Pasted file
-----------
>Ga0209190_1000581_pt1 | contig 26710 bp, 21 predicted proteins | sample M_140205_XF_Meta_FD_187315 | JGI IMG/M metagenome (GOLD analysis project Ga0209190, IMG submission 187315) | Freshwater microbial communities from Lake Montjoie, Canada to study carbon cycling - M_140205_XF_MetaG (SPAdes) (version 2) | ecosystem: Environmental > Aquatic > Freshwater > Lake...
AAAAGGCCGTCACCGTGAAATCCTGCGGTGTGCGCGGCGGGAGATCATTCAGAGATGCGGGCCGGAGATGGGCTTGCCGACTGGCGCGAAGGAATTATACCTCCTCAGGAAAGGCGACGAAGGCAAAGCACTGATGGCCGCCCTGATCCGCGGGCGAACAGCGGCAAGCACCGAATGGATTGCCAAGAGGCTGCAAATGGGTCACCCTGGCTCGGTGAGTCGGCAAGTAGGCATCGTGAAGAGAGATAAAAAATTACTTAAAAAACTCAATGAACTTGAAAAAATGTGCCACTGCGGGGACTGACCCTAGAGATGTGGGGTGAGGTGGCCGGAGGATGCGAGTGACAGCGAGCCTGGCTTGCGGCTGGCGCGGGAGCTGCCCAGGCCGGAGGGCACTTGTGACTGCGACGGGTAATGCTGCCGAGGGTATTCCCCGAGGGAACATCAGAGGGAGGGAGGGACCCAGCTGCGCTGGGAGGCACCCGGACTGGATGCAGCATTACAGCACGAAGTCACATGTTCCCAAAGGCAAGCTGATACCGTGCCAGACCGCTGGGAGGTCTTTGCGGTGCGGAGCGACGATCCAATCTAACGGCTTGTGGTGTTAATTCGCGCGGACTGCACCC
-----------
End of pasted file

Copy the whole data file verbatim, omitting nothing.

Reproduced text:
>Ga0209190_1000581_pt1 | contig 26710 bp, 21 predicted proteins | sample M_140205_XF_Meta_FD_187315 | JGI IMG/M metagenome (GOLD analysis project Ga0209190, IMG submission 187315) | Freshwater microbial communities from Lake Montjoie, Canada to study carbon cycling - M_140205_XF_MetaG (SPAdes) (version 2) | ecosystem: Environmental > Aquatic > Freshwater > Lake...
AAAAGGCCGTCACCGTGAAATCCTGCGGTGTGCGCGGCGGGAGATCATTCAGAGATGCGGGCCGGAGATGGGCTTGCCGACTGGCGCGAAGGAATTATACCTCCTCAGGAAAGGCGACGAAGGCAAAGCACTGATGGCCGCCCTGATCCGCGGGCGAACAGCGGCAAGCACCGAATGGATTGCCAAGAGGCTGCAAATGGGTCACCCTGGCTCGGTGAGTCGGCAAGTAGGCATCGTGAAGAGAGATAAAAAATTACTTAAAAAACTCAATGAACTTGAAAAAATGTGCCACTGCGGGGACTGACCCTAGAGATGTGGGGTGAGGTGGCCGGAGGATGCGAGTGACAGCGAGCCTGGCTTGCGGCTGGCGCGGGAGCTGCCCAGGCCGGAGGGCACTTGTGACTGCGACGGGTAATGCTGCCGAGGGTATTCCCCGAGGGAACATCAGAGGGAGGGAGGGACCCAGCTGCGCTGGGAGGCACCCGGACTGGATGCAGCATTACAGCACGAAGTCACATGTTCCCAAAGGCAAGCTGATACCGTGCCAGACCGCTGGGAGGTCTTTGCGGTGCGGAGCGACGATCCAATCTAACGGCTTGTGGTGTTAATTCGCGCGGACTGCACCC